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blackpoll warbler

Blackpoll warbler

BirdsCaribbean: Conserving Migratory Birds

Zoo New England is partnering with BirdsCaribbean to help protect the many rare endemic and migratory birds that spend time on the Caribbean island of Hispaniola.

The island of Hispaniola (split between Haiti and the Dominican Republic) hosts over 300 bird species for at least part of their annual cycle and boasts 31 endemic bird species – birds found nowhere else in the world. These endemic species include several IUCN Endangered or Critically Endangered land birds, including the bay-breasted cuckoo, Hispaniolan crossbill, La Selle thrush, Ridgway’s hawk, and the white-fronted quail-dove, all of which occur mainly in the Dominican Republic.

Hispaniola also serves as a stopover or wintering location for many migratory birds shared with the Boston metro area, including Massachusetts state-listed birds like roseate and least tern, grasshopper sparrow, and blackpoll warbler. Many migratory songbirds that make annual stopovers in Franklin Park and are counted on the Franklin Park Biodiversity Survey winter in Hispaniola or depend on it as a stopover site.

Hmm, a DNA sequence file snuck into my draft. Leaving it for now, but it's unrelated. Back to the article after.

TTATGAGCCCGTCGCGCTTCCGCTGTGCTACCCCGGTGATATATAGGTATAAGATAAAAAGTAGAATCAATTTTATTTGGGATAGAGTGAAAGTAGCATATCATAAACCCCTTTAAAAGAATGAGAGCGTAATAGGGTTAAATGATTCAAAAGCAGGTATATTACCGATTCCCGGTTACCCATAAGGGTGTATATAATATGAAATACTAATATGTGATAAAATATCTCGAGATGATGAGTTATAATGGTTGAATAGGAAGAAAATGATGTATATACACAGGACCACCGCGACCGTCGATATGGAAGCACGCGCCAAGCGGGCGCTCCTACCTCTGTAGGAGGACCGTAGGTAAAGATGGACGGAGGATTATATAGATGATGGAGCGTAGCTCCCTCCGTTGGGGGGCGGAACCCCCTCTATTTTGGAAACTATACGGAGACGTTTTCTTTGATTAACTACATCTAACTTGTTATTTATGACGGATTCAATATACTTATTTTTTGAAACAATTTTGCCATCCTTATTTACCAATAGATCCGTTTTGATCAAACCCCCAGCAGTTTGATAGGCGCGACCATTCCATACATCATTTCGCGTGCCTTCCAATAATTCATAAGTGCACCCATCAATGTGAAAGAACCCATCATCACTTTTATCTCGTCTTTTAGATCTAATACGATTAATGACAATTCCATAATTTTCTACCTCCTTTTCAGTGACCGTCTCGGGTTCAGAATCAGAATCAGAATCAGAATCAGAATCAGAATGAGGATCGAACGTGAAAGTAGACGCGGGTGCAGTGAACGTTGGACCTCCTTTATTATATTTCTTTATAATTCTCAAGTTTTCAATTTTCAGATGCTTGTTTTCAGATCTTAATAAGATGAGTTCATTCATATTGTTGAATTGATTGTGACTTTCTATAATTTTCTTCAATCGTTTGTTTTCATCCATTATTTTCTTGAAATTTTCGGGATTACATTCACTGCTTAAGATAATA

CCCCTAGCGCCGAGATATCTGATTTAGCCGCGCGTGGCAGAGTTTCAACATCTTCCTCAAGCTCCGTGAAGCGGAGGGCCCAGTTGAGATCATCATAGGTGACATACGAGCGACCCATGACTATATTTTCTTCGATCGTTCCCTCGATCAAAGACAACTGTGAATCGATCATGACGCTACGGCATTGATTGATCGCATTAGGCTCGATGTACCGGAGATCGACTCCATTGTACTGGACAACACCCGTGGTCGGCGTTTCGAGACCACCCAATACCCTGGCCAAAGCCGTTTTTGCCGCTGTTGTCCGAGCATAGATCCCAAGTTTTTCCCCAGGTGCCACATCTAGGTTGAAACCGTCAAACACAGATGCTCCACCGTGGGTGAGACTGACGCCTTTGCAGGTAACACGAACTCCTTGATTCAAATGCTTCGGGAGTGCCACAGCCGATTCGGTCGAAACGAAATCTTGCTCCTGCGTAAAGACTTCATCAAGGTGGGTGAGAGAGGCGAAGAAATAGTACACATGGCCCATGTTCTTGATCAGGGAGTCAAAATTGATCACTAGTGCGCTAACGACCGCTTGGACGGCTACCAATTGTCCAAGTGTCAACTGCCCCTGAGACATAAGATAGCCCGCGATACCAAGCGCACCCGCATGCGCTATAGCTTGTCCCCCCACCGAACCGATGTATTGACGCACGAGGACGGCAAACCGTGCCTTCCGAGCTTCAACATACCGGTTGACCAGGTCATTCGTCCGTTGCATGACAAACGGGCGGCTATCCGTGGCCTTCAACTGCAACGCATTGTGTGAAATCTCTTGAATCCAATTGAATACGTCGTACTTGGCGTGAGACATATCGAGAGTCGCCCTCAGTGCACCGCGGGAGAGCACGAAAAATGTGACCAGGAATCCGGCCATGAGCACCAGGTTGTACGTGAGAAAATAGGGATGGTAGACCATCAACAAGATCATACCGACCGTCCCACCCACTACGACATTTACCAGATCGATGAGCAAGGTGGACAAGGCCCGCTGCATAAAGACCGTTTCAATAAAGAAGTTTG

A major goal of this program is establishing a central bird banding authority and database for the entire Caribbean, and developing a group of skilled and trained local bird surveyors with repeatable survey routes and sites. BirdsCaribbean is also planning to construct more MOTUS towers (which can automatically identify tagged birds) on the islands, which will complement the existing MOTUS tower funded by ZNE that operates here in Massachusetts.

The program will develop a skilled base of local Caribbean birders and ornithologists by training them in bird identification, standard survey methodology, and bird banding. Working with local partners, BirdsCaribbean will visit schools and provide banding demonstrations to teach local youth about endemic and endangered resident and migratory birds. These activities, along with the distribution of educational materials, not only will help to reduce hunting pressure including for the caged bird trade, but also connect children with nature and show them the importance of conserving their local birds.      

Photos courtesy of Birds Caribbean and Belmont Estate